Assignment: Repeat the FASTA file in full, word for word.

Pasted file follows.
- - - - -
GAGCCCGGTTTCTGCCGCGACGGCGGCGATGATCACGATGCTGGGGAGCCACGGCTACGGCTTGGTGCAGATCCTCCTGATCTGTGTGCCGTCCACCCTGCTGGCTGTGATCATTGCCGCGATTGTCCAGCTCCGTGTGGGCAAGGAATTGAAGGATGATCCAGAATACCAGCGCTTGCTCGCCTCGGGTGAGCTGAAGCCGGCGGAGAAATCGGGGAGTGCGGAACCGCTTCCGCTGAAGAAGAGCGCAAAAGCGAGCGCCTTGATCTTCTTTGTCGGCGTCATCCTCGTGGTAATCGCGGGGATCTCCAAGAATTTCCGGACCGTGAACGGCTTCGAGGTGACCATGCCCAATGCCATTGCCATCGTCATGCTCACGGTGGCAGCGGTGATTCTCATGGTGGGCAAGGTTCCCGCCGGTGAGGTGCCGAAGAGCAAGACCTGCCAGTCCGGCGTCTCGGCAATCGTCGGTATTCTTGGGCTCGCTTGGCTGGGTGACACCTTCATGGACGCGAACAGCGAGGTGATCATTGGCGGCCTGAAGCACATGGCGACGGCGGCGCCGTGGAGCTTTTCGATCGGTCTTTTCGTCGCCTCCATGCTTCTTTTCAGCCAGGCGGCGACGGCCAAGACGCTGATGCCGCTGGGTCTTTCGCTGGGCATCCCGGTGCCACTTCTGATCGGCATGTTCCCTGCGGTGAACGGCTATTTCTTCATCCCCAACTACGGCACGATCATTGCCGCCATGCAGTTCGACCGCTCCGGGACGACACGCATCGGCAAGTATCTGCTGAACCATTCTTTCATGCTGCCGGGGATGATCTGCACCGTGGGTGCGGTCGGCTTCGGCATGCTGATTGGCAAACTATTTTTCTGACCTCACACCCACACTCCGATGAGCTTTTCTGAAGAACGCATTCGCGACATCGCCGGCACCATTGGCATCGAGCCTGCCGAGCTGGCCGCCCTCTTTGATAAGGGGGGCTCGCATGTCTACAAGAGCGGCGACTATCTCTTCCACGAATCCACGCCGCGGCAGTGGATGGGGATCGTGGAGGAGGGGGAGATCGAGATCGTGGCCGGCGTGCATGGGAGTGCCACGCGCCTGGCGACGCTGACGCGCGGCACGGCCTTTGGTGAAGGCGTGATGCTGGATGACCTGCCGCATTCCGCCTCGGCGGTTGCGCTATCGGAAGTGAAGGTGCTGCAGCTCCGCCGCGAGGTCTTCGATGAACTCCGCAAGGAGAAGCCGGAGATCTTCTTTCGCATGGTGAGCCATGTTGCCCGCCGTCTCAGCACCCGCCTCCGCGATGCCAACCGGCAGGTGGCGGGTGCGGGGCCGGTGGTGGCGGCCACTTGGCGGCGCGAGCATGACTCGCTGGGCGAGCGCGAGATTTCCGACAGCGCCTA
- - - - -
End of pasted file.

GAGCCCGGTTTCTGCCGCGACGGCGGCGATGATCACGATGCTGGGGAGCCACGGCTACGGCTTGGTGCAGATCCTCCTGATCTGTGTGCCGTCCACCCTGCTGGCTGTGATCATTGCCGCGATTGTCCAGCTCCGTGTGGGCAAGGAATTGAAGGATGATCCAGAATACCAGCGCTTGCTCGCCTCGGGTGAGCTGAAGCCGGCGGAGAAATCGGGGAGTGCGGAACCGCTTCCGCTGAAGAAGAGCGCAAAAGCGAGCGCCTTGATCTTCTTTGTCGGCGTCATCCTCGTGGTAATCGCGGGGATCTCCAAGAATTTCCGGACCGTGAACGGCTTCGAGGTGACCATGCCCAATGCCATTGCCATCGTCATGCTCACGGTGGCAGCGGTGATTCTCATGGTGGGCAAGGTTCCCGCCGGTGAGGTGCCGAAGAGCAAGACCTGCCAGTCCGGCGTCTCGGCAATCGTCGGTATTCTTGGGCTCGCTTGGCTGGGTGACACCTTCATGGACGCGAACAGCGAGGTGATCATTGGCGGCCTGAAGCACATGGCGACGGCGGCGCCGTGGAGCTTTTCGATCGGTCTTTTCGTCGCCTCCATGCTTCTTTTCAGCCAGGCGGCGACGGCCAAGACGCTGATGCCGCTGGGTCTTTCGCTGGGCATCCCGGTGCCACTTCTGATCGGCATGTTCCCTGCGGTGAACGGCTATTTCTTCATCCCCAACTACGGCACGATCATTGCCGCCATGCAGTTCGACCGCTCCGGGACGACACGCATCGGCAAGTATCTGCTGAACCATTCTTTCATGCTGCCGGGGATGATCTGCACCGTGGGTGCGGTCGGCTTCGGCATGCTGATTGGCAAACTATTTTTCTGACCTCACACCCACACTCCGATGAGCTTTTCTGAAGAACGCATTCGCGACATCGCCGGCACCATTGGCATCGAGCCTGCCGAGCTGGCCGCCCTCTTTGATAAGGGGGGCTCGCATGTCTACAAGAGCGGCGACTATCTCTTCCACGAATCCACGCCGCGGCAGTGGATGGGGATCGTGGAGGAGGGGGAGATCGAGATCGTGGCCGGCGTGCATGGGAGTGCCACGCGCCTGGCGACGCTGACGCGCGGCACGGCCTTTGGTGAAGGCGTGATGCTGGATGACCTGCCGCATTCCGCCTCGGCGGTTGCGCTATCGGAAGTGAAGGTGCTGCAGCTCCGCCGCGAGGTCTTCGATGAACTCCGCAAGGAGAAGCCGGAGATCTTCTTTCGCATGGTGAGCCATGTTGCCCGCCGTCTCAGCACCCGCCTCCGCGATGCCAACCGGCAGGTGGCGGGTGCGGGGCCGGTGGTGGCGGCCACTTGGCGGCGCGAGCATGACTCGCTGGGCGAGCGCGAGATTTCCGACAGCGCCTA